Doofus Of The Day #557

Today’s award goes to an environmental project in Cornwall, England.

An alert has gone out for the recall of thousands of beaded bracelets sold in tourist attractions after it emerged they are made from a highly toxic seed.

The Eden Project in Cornwall, which sold 2,800 in a year, is one of 36 retailers urging customers to return the red and black wrist charms.

They are made from the Jequirity bean – a deadly seed of the plant abrus precatorius which contains the toxin abrin, a controlled substance under the Terrorism Act.

It can kill if just 3 micrograms is swallowed, 75 times smaller than a fatal dose of ricin to which it is related. It is twice as toxic as the chemical warfare agent.

The symptoms of poisoning are acute gastroenteritis with vomiting, diarrhea, shock and potentially fatal kidney failure.

People who have bought the bracelets are being urged to bag them and then wash their hands and avoid touching their eyes. They are being offered refunds by the stores.

The Eden Project in St Austell was selling the bracelets, which originated from Peru, for about a year before one of the attraction’s own horticulturists spotted the poisonous seeds.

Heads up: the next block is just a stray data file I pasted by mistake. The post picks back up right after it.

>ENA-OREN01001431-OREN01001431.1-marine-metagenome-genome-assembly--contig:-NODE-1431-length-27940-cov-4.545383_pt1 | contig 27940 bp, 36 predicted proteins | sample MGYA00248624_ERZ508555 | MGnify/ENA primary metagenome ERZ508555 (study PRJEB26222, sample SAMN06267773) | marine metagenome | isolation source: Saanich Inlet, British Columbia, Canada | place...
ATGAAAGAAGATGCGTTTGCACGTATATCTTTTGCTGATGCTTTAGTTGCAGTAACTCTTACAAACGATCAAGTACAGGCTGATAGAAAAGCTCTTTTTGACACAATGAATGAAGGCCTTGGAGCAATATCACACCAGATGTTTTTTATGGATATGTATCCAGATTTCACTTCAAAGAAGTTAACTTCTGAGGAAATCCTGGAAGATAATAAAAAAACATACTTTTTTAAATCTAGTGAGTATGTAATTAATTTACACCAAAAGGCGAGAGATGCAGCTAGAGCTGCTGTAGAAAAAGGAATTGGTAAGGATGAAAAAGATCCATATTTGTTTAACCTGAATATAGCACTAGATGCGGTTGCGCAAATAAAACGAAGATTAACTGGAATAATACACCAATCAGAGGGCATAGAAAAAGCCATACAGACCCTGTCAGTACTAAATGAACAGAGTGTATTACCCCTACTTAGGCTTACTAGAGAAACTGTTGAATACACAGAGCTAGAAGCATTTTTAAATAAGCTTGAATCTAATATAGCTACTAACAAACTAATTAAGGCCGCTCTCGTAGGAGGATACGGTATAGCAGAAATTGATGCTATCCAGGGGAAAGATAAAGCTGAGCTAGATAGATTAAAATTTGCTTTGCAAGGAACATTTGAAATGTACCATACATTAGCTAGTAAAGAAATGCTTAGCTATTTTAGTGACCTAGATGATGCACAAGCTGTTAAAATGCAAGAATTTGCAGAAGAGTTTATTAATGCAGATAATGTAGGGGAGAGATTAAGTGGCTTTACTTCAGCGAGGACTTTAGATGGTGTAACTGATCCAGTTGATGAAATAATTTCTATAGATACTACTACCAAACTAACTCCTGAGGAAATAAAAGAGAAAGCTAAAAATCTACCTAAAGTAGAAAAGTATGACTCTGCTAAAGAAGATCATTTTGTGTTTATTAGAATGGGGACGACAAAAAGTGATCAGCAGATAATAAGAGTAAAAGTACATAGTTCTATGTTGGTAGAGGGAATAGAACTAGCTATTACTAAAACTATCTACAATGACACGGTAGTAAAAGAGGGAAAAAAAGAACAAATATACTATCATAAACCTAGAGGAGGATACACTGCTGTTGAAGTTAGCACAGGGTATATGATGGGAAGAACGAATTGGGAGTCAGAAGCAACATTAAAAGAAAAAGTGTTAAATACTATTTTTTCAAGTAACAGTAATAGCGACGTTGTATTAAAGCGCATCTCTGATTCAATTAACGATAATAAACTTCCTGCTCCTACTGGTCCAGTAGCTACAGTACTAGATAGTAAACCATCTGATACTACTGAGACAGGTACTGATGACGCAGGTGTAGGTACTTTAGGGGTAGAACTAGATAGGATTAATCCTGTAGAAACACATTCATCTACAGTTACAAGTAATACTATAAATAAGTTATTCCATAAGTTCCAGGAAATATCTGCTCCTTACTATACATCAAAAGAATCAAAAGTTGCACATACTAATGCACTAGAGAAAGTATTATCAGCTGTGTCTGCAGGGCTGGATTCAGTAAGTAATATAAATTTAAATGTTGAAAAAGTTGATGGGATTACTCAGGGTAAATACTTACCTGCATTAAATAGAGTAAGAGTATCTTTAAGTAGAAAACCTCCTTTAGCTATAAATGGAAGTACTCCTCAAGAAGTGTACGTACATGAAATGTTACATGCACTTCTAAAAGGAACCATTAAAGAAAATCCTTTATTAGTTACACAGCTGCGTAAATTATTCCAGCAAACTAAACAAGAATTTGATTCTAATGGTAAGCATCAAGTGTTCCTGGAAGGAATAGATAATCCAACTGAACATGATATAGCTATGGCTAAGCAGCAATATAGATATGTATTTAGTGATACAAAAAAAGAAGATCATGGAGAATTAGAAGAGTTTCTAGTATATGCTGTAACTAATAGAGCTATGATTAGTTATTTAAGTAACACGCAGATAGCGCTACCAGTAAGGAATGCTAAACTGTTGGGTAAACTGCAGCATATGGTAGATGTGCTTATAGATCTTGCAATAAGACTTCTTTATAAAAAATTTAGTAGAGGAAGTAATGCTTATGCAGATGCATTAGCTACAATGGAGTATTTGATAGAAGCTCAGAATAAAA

. . .

Abrus precatorius has many names around the world including Jequirity, Crab’s Eye, Rosary Pea, John Crow Bead, Precatory bean, Indian Licorice, Akar Saga, Giddee Giddee or Jumbie Bead.

. . .

The Jequirity bean is commonly used in jewellery in West Africa and is thought to ward off witchcraft in the Obeah religion.

Its toxin is chemically more powerful than ricin, the poison used by the Bulgarian secret police to assassinate dissident Georgi Markov with a pellet-tipped umbrella.

There are three recorded cases of Jequirity beans killing children who swallowed them in the US, and there are cases of death by finger-prick among jewellery makers who jab themselves while boring through the seeds with needles. There is no known antidote.

There’s more at the link.

Way to be environmentally conscious, guys . . . poison your supporters!



  1. Here in Florida I remember using those as pea-shooter ammo. Don't recollect anybody dying from swallowing them. We called them "black-eyed peas".

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